Some attending were impressed, some were not, and most still have unanswered questions.
“There’s a consensus in the room from the community that the current situation is unsustainable. We all know that. We all know we can’t continue with the way things are,” Beare (Pitt Meadows-Maple Ridge) said after listening for the first half of the four-hour drop-in session.
“I’m happy the provincial government is addressing all levels of the housing spectrum with this proposal,” added Beare, who is a member of cabinet and the Tourism, Arts and Culture minister. “There’s a number of different projects that address not only the immediate crisis we have in our community, but also our families and our seniors that are in need.
“The housing crisis is being felt all across the province, and it’s important that we as a city recognize we have citizens in all spectrums who need help.”
Asked if she had been hearing complaints that the province had not consulted the community about the Burnett Street shelter, Beare answered: “Well, we’re here listening to people tonight.”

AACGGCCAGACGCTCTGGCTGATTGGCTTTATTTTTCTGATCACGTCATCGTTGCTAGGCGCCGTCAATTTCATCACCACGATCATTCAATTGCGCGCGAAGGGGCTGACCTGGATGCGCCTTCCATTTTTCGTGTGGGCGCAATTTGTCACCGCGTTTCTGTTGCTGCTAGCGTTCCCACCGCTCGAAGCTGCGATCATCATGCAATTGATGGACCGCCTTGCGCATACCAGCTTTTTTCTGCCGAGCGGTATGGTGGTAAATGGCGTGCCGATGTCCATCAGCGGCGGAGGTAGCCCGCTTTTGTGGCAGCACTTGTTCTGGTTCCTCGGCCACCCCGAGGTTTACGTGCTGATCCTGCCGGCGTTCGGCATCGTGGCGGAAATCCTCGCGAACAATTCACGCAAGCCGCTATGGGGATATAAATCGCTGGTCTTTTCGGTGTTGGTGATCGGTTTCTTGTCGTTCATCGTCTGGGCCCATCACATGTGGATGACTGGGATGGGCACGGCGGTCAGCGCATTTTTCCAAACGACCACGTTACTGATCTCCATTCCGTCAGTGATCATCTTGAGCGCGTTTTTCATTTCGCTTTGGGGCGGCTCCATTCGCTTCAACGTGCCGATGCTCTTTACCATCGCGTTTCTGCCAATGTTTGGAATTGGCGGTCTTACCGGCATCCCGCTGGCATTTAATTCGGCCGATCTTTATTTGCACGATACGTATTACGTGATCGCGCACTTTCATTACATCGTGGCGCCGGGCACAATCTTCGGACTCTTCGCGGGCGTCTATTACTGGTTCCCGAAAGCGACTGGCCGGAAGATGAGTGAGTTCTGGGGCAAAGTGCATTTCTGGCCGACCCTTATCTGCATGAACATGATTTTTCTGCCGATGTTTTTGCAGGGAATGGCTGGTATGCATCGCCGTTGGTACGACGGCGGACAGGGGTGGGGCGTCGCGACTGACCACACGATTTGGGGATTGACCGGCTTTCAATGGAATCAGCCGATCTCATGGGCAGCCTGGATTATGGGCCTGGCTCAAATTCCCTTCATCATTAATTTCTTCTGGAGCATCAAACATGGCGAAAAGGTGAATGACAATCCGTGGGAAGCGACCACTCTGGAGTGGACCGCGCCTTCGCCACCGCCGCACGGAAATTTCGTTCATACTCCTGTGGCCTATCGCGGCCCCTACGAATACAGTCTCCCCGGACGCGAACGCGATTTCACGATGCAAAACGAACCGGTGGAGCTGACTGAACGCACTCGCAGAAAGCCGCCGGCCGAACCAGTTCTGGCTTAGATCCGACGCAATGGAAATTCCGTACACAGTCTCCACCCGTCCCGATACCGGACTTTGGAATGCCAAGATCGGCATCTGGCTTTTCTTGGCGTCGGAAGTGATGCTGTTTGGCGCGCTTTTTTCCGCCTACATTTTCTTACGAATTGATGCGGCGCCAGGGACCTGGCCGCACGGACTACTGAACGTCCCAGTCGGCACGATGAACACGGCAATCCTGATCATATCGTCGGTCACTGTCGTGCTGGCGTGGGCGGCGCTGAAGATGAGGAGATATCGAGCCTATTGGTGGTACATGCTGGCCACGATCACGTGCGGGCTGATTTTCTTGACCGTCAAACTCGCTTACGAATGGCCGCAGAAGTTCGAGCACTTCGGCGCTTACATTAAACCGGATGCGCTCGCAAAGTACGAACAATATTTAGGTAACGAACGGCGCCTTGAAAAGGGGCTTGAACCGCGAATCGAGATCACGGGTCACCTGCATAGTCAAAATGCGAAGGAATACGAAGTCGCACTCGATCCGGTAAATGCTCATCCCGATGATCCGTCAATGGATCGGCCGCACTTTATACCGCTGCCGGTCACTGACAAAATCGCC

She added there will be another engagement session in early February, time and place to be determined, and the public will still be able to have its say through the city property rezoning process.
“There’s a mix [positive and negative] in the room, but mainly what I’m hearing is the situation needs to be fixed, and that’s what we’re doing.”
Manuel Piva said he lives a block away from the proposed shelter on Burnett St. and wants to know if there will be an increase in security and RCMP patrols in the neighbourhood.
“I don’t want anything happening to my house,” he said.
He also questioned how the provincial government came up with the site.
“Our MLA Lisa [Beare] seems to think Golden Ears elementary being 750 metres away is not going to be a big deal,” adding his partner’s children attend that school.
“I have no problem helping people out, but right in our backyards? That doesn’t fly with me.”
Kat Wahamaa, who lost her son to a fentanyl overdose, said she was happy to see how much the province is willing to give Maple Ridge.
“It’s a huge infusion of resources to our community, on various fronts of housing, and I’m very excited and I’m thankful that it’s happening,” she said.
Louise Mclure said she would have preferred a town hall style meeting, where residents could ask questions, rather than representatives of the agencies involved in front of poster boards with graphics and written information.
“And then I stepped out for a minute to say hi to a friend, and they wouldn’t let me back in,” she said.
Martin Dmitrieff, a teacher at Thomas Haney secondary, has not heard teachers and students who have fears about the proximity of the shelter to the school.
“No matter where you put a location in Maple Ridge … we have 30 elementary schools in Maple Ridge. It is going to be very difficult to find a location where there is not an elementary school within a few blocks.”